Tuesday, October 04, 2005

When Love Is Not Enough

In Missing Sarah, Maggie de Vries writes a provocative and heartbreaking story about her sister, Sarah, who was one of 69 women who went missing from the Eastside of Vancouver in the 1990s. Shockingly, Sarah's DNA was discovered on Robert Pickton's farm, yet that evidence was not sufficient for the police to charge him with her murder.

A professional writer, Maggie goes back in time to give us a detailed portrait of her sister in the earlier years. A child of mixed racial descent, Sarah was adopted into a Caucasian family; she was taunted at school and mocked for her ethnicity. Although the family adored Sarah and vice versa, this devotion was not enough to surpass the pain from the racist insults that Sarah received. She became a troubled teenager, feeling that she did not belong anywhere. Sarah began to run away, and eventually felt more comfortable in group homes and in her own low-rent apartment than she did with her family.

Maggie traces Sarah's journey into drugs and prostitution. She also analyzes different factors that have decreased the safety of sex trade work. According to Maggie, between 1960 and 1974, only one prostitute was the victim of a violent death in British Columbia. From 1975 to 1980, the number increased to a total of three women. It started rising in the 90s, resulting in 24 dead sex trade workers in B.C. before the maniacal actions of Robert Pickton.

This is an important book. Not only do we get to know Sarah de Vries as a person, rather than a faceless, drug addicted prostitute, but we also get a sense of how terribly wrong it is for our hypocritical society to push sex trade workers into the deepest and darkest corners of the city where they will inevitably be easy prey for perverts and malevolent men. Policymakers as well as the general public should take heed. Sex trade workers, who are often only teenagers, need our protection.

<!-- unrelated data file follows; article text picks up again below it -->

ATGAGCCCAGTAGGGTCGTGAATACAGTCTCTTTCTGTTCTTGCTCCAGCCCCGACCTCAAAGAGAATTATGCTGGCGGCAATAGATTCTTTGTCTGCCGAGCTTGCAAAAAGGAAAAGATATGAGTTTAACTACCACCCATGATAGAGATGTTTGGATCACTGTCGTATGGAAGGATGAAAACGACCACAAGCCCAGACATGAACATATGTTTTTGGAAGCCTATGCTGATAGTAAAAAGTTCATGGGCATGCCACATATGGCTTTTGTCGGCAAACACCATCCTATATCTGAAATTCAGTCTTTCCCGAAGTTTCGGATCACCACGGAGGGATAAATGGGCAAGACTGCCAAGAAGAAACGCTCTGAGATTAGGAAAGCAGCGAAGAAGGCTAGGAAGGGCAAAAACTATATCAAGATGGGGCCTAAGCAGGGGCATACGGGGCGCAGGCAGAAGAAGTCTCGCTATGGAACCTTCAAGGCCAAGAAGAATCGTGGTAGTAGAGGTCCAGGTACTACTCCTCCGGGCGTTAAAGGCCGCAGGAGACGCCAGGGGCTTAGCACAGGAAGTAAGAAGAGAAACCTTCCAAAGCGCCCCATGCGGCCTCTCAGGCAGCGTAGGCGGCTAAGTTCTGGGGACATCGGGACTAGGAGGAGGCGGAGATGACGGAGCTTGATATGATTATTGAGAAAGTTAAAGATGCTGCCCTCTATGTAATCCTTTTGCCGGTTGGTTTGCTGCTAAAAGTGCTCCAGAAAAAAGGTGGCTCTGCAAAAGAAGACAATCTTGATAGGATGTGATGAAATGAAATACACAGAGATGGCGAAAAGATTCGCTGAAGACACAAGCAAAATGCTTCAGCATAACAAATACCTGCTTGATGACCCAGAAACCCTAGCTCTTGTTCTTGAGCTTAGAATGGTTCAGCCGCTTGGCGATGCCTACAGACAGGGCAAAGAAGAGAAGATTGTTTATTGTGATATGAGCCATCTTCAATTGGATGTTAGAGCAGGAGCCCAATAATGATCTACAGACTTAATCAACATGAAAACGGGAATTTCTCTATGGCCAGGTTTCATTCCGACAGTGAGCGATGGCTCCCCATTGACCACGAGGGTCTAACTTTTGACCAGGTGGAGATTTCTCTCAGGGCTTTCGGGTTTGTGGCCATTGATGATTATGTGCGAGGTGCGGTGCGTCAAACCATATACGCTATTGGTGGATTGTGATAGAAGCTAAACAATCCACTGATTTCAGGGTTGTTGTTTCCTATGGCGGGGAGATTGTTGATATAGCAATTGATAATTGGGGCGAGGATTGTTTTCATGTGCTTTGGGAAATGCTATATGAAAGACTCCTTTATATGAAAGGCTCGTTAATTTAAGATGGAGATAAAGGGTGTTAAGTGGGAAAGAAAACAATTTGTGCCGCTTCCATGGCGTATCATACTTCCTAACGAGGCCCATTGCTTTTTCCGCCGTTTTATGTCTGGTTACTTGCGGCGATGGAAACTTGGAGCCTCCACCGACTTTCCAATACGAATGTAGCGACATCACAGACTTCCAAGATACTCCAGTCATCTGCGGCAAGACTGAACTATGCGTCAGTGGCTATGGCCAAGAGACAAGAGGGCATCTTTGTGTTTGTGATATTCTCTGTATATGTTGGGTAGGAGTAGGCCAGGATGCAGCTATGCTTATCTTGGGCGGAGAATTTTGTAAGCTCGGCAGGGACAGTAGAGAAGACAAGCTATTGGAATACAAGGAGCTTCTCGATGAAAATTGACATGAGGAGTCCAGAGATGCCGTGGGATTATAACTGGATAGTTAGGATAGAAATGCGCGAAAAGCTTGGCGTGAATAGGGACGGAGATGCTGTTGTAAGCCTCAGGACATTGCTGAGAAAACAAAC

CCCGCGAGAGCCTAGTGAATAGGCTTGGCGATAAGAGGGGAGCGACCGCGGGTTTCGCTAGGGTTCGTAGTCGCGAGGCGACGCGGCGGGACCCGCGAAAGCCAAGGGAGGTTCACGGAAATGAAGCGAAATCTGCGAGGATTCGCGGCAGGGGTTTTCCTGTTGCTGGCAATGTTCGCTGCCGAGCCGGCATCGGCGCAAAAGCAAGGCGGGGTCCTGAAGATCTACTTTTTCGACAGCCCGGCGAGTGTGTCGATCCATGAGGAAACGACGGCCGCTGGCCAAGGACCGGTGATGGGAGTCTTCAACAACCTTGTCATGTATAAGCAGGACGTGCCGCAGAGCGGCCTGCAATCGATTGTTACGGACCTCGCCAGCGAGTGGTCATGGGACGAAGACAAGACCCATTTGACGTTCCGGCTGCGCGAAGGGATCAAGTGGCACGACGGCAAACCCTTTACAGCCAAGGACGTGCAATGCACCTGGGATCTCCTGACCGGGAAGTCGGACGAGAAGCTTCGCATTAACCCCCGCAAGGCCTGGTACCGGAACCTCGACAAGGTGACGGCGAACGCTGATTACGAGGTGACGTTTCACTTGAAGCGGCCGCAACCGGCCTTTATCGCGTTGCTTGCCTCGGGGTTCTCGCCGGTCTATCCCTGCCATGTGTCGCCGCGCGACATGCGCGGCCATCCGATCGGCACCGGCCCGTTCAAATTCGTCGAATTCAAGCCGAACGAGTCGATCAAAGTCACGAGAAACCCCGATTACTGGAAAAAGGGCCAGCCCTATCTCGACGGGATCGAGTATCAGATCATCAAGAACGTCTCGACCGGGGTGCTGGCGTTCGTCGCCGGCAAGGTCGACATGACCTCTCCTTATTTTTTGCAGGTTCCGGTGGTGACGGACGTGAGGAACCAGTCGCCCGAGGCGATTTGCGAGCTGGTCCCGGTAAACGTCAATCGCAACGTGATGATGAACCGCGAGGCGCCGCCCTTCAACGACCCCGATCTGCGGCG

Missing Sarah makes a strong argument for the decriminalization of drugs since many prostitutes cannot leave the job because they need to work to feed their habit. It also advocates the legalization of sex trade because this would provide the workers with a safe physical location. That way they don't have to solicit on corners and get into cars with strangers who may beat, rob, rape or kill them.

Robert Pickton is currently behind bars but there's a dangerous serial murderer stalking prostitutes in Edmonton. What are city officials there doing about it?

Sigrid Macdonald
Book Review, posted on Amazon.com and Amazon.ca

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